All major movies were seen by National Board of Review members this year with one exception: United Artists did not screen “Valkyrie” before voting but will show it to members before it’s released to theaters this month. In past years, NBR’s awards came out so early in December that its voters missed seeing such Oscar best picture winners as “Gone with the Wind” (1939), “Rain Man” (1988), “A Beautiful Mind” (2001) and “Lord of the Rings: Return of the King” (2003).

Other winners of 2008 NBR Awards:

Best director: David Fincher, “The Curious Case of Benjamin Button”
Best actor: Clint Eastwood, “Gran Torino”
Best actress: Anne Hathaway, “Rachel Getting Married”
Best supporting actor: Josh Brolin, “Milk”
Best supporting actress: Penelope Cruz, “Vicky Cristina Barcelona”
Best foreign-language filim: “Mongol”
Best documentary: “Man on Wire”
Best animated feature: “Wall-E”
Best ensemble cast: “Doubt”
Best breakthrough actor: Dev Patel, “Slumdog Millionaire”
Best breakthrough actress: Viola Davis, “Doubt”
Best directorial debut: Courtney Hunt, “Frozen River”
Best original screenplay: Nick Schenk, “Gran Torino”
Best adapted screenplay (tie): Simon Beaufoy, “Slumdog Millionaire”; Eric Roth, “The Curious Case of Benjamin Button”
Spotlight Award: Melissa Leo, “Frozen River”; Richard Jenkins, “The Visitor”
Freedom of Expression: “Trumbo”
William K. Everson Film History Award: Molly Haskell, Andrew Sarris

Top five best foreign-language films, listed alphabetically: “Edge of Heaven,” “Let the Right One In,” “Roman de Guerre,” “A Secret,” “Waltz with Bashir”

Top five documentary films, listed alphabetically: “American Teen,” “The Betrayal (Nerakhoon),” “Dear Zachary,” “Encounters at the End of the World,” “Roman Polanski: Wanted and Desired”.

Of the 100 films nominated for best picture at the Oscars over the last two decades, the NBR named 72 of them on their annual lists. The comparison is a bit skewed since National Board of Review picks 10 or 11 films per year instead of five, but it’s still worthy of note. Three times in those 20 years all five Oscar nominees made the NBR top list and the winners agreed: 1989 (“Driving Miss Daisy”), 1994 (“Forrest Gump”) and 2002 (“Chicago”). The two awards also chose the same best pictures five other times in those two decades: 1990 (“Dances With Wolves”), 1991 (“Silence of the Lambs”), 1993 (“Schindler’s List”), 1999 (“American Beauty”) and 2007 (“No Country for Old Men”).

Mack Chico


2008/10/28 at 12:00am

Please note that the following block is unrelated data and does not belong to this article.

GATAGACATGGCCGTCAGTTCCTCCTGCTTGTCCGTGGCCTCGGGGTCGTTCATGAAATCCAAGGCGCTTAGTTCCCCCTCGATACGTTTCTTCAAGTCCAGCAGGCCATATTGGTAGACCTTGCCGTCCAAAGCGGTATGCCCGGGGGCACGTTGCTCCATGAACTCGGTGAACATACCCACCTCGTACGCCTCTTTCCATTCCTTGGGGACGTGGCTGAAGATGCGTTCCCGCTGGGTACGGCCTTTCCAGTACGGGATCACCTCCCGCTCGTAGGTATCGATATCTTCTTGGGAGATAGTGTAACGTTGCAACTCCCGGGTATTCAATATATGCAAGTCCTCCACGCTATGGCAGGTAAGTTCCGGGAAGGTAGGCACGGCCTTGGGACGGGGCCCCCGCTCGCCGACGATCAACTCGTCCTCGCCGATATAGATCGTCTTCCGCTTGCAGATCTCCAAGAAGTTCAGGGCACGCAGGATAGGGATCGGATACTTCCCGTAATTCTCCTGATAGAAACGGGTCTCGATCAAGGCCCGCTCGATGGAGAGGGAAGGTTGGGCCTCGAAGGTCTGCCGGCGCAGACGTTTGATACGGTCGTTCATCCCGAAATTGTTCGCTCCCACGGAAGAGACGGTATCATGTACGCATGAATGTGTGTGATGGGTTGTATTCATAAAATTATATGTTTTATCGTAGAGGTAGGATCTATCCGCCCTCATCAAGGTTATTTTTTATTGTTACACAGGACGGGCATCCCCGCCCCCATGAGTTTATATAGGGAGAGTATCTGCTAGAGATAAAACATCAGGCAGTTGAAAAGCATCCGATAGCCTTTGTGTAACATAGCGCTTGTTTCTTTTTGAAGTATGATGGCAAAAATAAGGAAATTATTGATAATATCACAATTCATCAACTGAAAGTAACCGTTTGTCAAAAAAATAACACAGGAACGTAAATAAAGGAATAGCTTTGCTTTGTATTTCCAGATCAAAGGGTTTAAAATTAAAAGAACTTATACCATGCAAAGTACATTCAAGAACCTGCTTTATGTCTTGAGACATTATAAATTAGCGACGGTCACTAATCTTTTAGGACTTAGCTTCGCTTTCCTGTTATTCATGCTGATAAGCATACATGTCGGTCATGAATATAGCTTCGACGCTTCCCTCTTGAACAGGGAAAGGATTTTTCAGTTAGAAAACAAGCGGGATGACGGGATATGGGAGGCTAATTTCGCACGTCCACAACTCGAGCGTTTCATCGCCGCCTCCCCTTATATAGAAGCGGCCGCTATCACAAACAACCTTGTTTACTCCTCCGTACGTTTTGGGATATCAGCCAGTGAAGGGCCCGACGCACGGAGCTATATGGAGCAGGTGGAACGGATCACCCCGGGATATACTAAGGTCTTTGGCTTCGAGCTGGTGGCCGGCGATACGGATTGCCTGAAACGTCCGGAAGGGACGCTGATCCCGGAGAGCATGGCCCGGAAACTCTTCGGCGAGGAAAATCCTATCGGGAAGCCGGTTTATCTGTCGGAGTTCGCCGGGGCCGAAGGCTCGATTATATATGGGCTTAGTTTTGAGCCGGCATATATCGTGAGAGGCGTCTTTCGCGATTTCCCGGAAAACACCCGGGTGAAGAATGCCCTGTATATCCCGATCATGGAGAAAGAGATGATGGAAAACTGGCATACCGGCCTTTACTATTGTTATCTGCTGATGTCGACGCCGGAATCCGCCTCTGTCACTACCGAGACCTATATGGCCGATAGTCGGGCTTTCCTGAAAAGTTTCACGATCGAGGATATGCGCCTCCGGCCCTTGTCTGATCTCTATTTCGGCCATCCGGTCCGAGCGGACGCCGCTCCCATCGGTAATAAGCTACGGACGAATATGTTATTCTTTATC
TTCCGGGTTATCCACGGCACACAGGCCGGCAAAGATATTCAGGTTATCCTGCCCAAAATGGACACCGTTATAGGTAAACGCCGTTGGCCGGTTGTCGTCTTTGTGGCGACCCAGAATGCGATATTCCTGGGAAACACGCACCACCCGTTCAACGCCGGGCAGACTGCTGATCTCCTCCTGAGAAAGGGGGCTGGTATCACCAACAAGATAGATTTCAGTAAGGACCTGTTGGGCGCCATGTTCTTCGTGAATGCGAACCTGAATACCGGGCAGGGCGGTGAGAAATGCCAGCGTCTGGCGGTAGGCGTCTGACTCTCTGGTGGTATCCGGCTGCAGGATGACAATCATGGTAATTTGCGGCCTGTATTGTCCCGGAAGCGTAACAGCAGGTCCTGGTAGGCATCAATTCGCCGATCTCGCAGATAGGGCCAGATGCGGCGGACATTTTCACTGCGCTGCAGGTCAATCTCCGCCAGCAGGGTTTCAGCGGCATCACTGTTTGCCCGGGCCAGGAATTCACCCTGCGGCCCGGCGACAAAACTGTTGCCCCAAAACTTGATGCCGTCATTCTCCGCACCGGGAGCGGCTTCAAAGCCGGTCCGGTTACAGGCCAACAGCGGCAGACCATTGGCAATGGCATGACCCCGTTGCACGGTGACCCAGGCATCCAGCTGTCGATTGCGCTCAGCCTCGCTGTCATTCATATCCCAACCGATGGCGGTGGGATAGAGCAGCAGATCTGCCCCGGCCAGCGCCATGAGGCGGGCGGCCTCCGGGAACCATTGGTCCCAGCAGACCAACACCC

Early Sneak Peak at ‘Angels & Demons’!

Early Sneak Peak at 'Angels & Demons'!
Angels & Demons, the follow-up film to The Da Vinci Code, has many of the elements of the 2006 movie: star, director, a little controversy.What it doesn’t share with its predecessor, filmmakers would like you to know, is Tom Hanks’ hairstyle.

“It’s totally different” from Hanks’ slicked-back coif of the original, insists producer Brian Grazer. “It’s better. Everything is more contemporary. “

The adaptation of Dan Brown’s novel continues the sleuthing adventures of Robert Langdon (Hanks), a Harvard expert in religious symbols who discovers a conspiracy to destroy the Vatican.

Da Vinci collected $758 million worldwide, but even Grazer says the movie moved a little slowly. Angels, by contrast, sprints from crypts, catacombs and cathedrals.

In adapting the hugely successful Da Vinci novel, “I think we may have been too reverential toward it,” Grazer says. “We got all the facts of the book right, but the movie was a little long and stagey.”

In Angels, opening May 15, “Langdon doesn’t stop and give a speech,” Grazer says. “When he speaks, he’s in motion.”

Digging deeper: Robert Langdon (Tom Hanks, left), Vittoria Vetra (Ayelet Zurer), Chartrand (Thure Lindhart) and Carlo Ventrasca (Ewan McGregor) examine clues in Angels. Grazer describes their earlier film, The Da Vinci Code, as

Set in and around the Vatican, Brown’s Angels includes the murders of cardinals, who are mutilated with mysterious symbols. Church officials banned the crew from shooting in key locales, sometimes revoking permits that had been approved, Grazer says.

“Weirdly, even though there was so much controversy on The Da Vinci Code, we were able to shoot everywhere,” Grazer says. “We were in London, France, so it was harder to catch us.”

Because Angels is largely set at the Vatican, “we were pretty much in exile from the religious epicenter of the world,” he says.